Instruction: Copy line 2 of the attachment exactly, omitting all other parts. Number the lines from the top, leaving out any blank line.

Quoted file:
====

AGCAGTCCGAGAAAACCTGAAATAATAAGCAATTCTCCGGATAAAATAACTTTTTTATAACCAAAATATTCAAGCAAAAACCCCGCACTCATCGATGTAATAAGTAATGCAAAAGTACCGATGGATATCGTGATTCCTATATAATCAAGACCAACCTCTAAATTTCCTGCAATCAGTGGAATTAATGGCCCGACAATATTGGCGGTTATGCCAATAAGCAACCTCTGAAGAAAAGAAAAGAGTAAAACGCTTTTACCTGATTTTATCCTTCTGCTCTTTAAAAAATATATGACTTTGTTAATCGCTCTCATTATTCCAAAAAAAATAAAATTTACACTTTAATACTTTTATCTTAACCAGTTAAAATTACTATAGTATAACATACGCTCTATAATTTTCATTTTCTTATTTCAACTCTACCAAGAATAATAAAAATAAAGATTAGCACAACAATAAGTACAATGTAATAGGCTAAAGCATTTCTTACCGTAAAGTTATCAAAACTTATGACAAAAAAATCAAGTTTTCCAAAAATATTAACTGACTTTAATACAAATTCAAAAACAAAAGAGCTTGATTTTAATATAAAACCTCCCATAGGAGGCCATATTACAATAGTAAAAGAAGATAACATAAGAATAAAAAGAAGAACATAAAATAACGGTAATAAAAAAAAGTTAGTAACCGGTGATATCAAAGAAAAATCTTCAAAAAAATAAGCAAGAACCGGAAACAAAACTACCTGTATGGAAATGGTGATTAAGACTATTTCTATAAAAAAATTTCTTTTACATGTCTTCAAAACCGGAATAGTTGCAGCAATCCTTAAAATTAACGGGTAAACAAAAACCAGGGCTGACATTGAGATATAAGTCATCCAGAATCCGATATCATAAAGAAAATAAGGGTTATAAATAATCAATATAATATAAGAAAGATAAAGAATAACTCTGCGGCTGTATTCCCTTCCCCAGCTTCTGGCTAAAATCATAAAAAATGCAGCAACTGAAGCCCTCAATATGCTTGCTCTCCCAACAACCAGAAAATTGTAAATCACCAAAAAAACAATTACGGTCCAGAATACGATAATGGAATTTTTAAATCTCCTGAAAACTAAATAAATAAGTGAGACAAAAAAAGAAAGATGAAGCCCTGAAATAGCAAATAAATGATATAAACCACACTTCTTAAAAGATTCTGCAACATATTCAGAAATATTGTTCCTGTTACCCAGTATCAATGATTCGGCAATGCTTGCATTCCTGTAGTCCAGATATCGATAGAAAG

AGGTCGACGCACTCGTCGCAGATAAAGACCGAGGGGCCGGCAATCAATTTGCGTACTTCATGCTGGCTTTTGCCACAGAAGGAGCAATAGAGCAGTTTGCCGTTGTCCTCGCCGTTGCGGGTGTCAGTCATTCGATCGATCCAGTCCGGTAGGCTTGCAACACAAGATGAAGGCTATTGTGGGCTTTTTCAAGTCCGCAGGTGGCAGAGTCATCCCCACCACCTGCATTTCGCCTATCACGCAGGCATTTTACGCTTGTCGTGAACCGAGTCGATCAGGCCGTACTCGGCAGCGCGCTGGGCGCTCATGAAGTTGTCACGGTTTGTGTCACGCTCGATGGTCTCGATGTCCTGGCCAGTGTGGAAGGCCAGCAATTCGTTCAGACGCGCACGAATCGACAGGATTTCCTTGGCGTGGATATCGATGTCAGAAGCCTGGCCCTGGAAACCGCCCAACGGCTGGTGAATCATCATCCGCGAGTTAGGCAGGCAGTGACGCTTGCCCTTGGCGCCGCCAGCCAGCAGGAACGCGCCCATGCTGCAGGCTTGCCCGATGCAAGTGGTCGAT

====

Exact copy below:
AGGTCGACGCACTCGTCGCAGATAAAGACCGAGGGGCCGGCAATCAATTTGCGTACTTCATGCTGGCTTTTGCCACAGAAGGAGCAATAGAGCAGTTTGCCGTTGTCCTCGCCGTTGCGGGTGTCAGTCATTCGATCGATCCAGTCCGGTAGGCTTGCAACACAAGATGAAGGCTATTGTGGGCTTTTTCAAGTCCGCAGGTGGCAGAGTCATCCCCACCACCTGCATTTCGCCTATCACGCAGGCATTTTACGCTTGTCGTGAACCGAGTCGATCAGGCCGTACTCGGCAGCGCGCTGGGCGCTCATGAAGTTGTCACGGTTTGTGTCACGCTCGATGGTCTCGATGTCCTGGCCAGTGTGGAAGGCCAGCAATTCGTTCAGACGCGCACGAATCGACAGGATTTCCTTGGCGTGGATATCGATGTCAGAAGCCTGGCCCTGGAAACCGCCCAACGGCTGGTGAATCATCATCCGCGAGTTAGGCAGGCAGTGACGCTTGCCCTTGGCGCCGCCAGCCAGCAGGAACGCGCCCATGCTGCAGGCTTGCCCGATGCAAGTGGTCGAT